While the fight against the COVID-19 pandemic continues, robots are still helping with research and diagnostics. ABB Robotics yesterday said it has developed an automated neutralizing antibody testing system with the University of Texas Medical Branch, or UTMB. The company said it is “the most effective means of determining an individual’s immunity to various strains of COVID.”
“The ability to carry out more daily tests is the key to generating more data on individual immunity profiles that will help control the further spread of the virus,” stated Dr. Michael Laposata, professor and chairman of the Department of Pathology at UTMB.
“By transforming the rate at which testing can be carried out and eliminating the need for large numbers of laboratory staff being exposed to the potential risk of infection in manual testing, the automated system we’ve developed with ABB provides an accurate, fast, flexible and safe way of meeting our goals,” he added.
ABB Robotics & Discrete Automation said it offers industrial automation, autonomous mobile robots (AMRs), and other systems for industries ranging from automotive and electronics to logistics and healthcare. The unit of Zurich-based ABB employs about 11,000 people at more than 100 locations in approximately 53 countries.
ABB helps UTMB keep up with virus mutations
The continued mutation of the COVID virus since late 2019 has presented a major challenge for both medical researchers and governments, as both seek ways to limit its spread, noted ABB. Although numerous vaccinations have been developed, the rapid mutation of the virus makes finding the most effective protection against each variant more challenging, it said.
“The aim of the automated neutralizing antibody test is to specifically detect a SARS-CoV-2 neutralizing antibody without cross-reaction with other infection, making this assay a gold standard for COVID-19 serological testing,” said ABB.
“The resulting data will then be used both by the person being tested and by researchers to better understand immunity from vaccination or infection,” the company said. “The data will also inform local policymakers’ decisions on how to minimize the risk of further infection, such as avoiding virus hotspots.”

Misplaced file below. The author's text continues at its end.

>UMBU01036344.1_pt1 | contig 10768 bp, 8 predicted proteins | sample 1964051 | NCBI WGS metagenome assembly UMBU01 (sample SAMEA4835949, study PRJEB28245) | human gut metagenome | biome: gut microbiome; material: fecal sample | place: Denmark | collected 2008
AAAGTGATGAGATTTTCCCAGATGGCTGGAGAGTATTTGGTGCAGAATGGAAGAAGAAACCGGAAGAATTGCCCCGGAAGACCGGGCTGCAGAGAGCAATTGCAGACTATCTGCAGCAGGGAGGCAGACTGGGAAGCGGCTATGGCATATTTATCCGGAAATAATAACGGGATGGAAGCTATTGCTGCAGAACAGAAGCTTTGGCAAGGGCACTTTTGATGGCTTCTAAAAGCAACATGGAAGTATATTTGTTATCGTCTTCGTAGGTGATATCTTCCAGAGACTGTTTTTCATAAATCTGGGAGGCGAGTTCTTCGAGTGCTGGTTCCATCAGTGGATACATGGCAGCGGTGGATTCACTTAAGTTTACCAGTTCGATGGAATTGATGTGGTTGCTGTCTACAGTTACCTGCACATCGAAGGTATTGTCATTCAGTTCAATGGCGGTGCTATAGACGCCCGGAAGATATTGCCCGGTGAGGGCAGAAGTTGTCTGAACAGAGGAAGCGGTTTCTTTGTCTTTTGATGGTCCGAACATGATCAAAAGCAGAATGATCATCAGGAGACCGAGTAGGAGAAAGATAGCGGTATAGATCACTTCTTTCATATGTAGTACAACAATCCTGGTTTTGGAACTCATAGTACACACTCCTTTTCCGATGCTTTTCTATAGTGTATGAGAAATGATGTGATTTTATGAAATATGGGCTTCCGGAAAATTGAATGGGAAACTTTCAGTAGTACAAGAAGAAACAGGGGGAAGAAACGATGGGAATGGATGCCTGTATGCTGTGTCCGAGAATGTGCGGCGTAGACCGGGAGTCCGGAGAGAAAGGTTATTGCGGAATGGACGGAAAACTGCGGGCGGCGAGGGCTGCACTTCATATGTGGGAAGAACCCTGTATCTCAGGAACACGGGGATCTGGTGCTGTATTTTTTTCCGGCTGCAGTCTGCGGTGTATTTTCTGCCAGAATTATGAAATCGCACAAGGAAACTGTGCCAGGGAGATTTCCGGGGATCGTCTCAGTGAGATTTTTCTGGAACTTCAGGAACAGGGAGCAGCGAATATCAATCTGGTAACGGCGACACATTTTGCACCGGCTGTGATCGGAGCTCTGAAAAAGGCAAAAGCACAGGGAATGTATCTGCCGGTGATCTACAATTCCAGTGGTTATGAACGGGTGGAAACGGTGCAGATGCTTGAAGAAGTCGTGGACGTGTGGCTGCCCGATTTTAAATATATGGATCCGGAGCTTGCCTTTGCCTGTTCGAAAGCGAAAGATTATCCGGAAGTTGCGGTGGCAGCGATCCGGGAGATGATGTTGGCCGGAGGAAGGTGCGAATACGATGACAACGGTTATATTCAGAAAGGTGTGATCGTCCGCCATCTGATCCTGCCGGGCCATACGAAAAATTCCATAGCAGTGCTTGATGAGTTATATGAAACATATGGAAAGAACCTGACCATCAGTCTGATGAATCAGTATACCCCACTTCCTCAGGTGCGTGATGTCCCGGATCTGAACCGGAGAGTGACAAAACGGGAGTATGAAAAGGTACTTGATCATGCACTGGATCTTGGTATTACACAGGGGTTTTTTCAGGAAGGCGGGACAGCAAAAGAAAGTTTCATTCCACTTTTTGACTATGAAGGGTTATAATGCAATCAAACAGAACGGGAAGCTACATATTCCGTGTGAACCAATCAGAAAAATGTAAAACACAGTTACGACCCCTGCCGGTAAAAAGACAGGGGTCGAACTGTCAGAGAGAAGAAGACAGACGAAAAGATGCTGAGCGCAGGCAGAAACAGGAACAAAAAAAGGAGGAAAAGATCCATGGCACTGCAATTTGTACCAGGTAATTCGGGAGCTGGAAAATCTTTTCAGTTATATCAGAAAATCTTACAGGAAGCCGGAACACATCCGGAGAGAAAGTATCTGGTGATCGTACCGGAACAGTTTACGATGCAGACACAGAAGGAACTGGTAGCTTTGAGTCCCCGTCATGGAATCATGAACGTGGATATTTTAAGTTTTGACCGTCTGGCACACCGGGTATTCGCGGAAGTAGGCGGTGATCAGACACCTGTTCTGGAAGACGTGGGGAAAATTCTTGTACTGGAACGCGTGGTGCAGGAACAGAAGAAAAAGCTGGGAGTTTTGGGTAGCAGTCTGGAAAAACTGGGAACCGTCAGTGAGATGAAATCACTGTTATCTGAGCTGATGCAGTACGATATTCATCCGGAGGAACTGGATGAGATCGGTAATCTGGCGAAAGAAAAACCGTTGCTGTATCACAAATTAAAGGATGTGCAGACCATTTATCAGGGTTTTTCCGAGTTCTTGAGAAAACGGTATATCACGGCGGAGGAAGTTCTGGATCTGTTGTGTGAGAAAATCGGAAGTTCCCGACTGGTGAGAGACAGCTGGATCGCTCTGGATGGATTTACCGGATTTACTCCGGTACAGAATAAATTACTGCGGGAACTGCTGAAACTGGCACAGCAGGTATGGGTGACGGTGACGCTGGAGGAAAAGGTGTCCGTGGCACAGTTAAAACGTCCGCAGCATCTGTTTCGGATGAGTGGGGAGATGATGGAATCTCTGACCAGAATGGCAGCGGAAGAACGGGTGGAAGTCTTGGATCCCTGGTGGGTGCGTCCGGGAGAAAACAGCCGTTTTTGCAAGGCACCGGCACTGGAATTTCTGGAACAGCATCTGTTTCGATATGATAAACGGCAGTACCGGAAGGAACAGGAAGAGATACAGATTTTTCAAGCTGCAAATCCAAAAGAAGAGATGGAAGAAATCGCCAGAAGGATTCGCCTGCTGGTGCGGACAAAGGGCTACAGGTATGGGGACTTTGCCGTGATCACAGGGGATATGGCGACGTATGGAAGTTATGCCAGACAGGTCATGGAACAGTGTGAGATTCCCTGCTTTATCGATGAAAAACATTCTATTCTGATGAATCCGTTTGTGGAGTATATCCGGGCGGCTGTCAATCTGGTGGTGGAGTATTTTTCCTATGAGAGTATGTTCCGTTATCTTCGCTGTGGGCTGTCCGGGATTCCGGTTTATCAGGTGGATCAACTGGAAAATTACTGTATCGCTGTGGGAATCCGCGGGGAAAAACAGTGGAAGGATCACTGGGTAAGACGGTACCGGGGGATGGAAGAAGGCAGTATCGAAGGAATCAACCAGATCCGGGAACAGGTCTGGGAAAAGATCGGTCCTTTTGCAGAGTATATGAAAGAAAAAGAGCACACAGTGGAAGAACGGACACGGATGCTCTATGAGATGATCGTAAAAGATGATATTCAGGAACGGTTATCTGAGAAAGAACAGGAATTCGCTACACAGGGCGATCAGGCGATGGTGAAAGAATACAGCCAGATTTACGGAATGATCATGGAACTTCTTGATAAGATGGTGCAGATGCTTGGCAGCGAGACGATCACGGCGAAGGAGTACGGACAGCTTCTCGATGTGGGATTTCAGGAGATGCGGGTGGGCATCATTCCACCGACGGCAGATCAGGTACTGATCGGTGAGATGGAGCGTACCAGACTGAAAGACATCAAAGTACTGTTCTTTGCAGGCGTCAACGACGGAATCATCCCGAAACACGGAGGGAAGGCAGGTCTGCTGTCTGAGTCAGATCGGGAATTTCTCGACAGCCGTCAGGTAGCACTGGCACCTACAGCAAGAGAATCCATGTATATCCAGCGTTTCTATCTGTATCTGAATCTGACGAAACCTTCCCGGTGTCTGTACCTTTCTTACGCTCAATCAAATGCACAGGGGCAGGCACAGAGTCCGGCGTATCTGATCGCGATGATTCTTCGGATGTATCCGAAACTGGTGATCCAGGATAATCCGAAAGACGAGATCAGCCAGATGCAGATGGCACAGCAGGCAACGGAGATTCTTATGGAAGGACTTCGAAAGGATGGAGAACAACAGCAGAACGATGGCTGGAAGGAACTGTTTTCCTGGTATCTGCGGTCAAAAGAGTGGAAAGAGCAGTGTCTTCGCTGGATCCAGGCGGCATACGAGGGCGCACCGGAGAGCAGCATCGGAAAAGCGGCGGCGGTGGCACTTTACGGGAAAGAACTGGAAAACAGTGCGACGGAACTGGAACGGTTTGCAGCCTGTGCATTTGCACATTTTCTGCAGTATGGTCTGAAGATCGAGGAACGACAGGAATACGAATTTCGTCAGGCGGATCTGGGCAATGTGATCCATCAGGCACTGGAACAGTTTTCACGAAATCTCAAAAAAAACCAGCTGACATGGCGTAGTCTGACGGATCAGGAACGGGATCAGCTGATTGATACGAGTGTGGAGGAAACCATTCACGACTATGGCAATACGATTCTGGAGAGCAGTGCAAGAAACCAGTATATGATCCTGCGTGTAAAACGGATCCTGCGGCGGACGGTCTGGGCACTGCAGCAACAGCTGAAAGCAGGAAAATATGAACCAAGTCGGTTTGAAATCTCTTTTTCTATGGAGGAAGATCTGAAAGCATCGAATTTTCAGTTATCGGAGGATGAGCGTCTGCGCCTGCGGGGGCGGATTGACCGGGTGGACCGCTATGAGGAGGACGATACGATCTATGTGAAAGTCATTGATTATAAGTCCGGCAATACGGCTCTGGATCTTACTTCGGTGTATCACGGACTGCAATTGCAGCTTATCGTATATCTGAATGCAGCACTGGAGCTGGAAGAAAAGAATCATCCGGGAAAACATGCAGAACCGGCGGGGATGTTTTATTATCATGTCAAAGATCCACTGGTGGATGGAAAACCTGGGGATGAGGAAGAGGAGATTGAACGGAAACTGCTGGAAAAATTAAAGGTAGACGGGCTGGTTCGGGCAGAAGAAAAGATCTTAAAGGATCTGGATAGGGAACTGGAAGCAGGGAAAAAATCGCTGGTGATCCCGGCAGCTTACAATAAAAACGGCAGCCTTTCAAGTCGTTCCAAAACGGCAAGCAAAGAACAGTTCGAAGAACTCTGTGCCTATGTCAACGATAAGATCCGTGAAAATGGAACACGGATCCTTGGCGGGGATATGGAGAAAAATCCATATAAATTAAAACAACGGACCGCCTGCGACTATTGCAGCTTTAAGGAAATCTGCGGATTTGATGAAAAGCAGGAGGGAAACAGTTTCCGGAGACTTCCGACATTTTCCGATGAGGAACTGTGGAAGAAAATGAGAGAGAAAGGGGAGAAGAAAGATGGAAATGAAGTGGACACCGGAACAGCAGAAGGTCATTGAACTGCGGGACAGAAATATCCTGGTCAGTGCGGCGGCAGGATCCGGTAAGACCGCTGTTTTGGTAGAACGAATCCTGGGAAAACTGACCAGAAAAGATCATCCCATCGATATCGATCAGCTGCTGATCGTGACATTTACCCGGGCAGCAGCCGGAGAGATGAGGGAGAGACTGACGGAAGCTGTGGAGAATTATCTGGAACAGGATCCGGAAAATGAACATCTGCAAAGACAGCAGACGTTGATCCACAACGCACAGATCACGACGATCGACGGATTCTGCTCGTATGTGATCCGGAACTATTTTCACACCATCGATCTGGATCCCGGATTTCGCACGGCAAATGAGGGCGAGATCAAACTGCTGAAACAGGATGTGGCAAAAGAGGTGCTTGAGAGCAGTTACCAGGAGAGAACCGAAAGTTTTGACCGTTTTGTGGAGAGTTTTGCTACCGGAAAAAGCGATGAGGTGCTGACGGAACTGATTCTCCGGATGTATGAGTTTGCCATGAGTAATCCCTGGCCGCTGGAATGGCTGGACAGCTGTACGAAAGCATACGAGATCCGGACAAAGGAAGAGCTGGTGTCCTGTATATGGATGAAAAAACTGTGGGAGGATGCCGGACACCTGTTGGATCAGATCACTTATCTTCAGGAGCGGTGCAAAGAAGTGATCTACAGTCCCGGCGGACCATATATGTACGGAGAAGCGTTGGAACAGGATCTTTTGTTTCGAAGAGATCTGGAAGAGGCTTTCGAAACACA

UTMB researchers developed the automated neutralizing antibody test using ABB's RobotStudio offline programming software to model, iterate, and test different combinations of lab equipment and robot positions. Their goal was to create an effective working concept.
As a result of this process, a working system was produced from inception into operation within just 18 months, greatly cutting the amount of time typically required for a project of this type, said ABB.
“What we managed to achieve in this project within such a short space of time is extraordinary,” said Juan Garcia, director of laboratory services at UTMB. “Many multimillion-dollar companies take several years to create solutions like the one we’ve developed in a fraction of the time.”
ABB's robots help automate and accelerate COVID-19 neutralizing antibody testing at UTMB. Source: ABB Robotics
RoboStudio leads to increased testing
The Life Sciences and Healthcare Lab, located at the Texas Medical Center Campus in Houston, has used the system developed by ABB Robotics to increase the number of neutralizing antibody tests performed from 15 to over 1,000 daily.
Not only will automating testing enable UTMB to assess more people for immunity against the different strains of COVID, but it will also help them gain a greater understanding of vaccine effectiveness, said the researchers.
“None of what we’ve achieved could have been done without ABB or any of the other parties involved in this project,” said Dr. Labosata. “From the creation and simulation of a working concept in RobotStudio software through to delivering the physical automated testing cells that are now in use in our laboratory, this is the greatest experience of teamwork I have witnessed in 35 years in this business.”
“This project is a clear example of how robotics can increase speed and efficiency while making work safer for the researchers involved,” said Daniel Navarro, managing director of consumer segments and service robotics at ABB. “Working closely with UTMB, we are combining our expertise on biology, lab process, automation, and software to develop and deploy an automated robotic solution that significantly advances and informs our response to the COVID pandemic.”
In addition, the automated system could be used for other types of virus testing, said ABB. The company said the healthcare project is one of several worldwide using its robots to help find ways to protect people against COVID-19.
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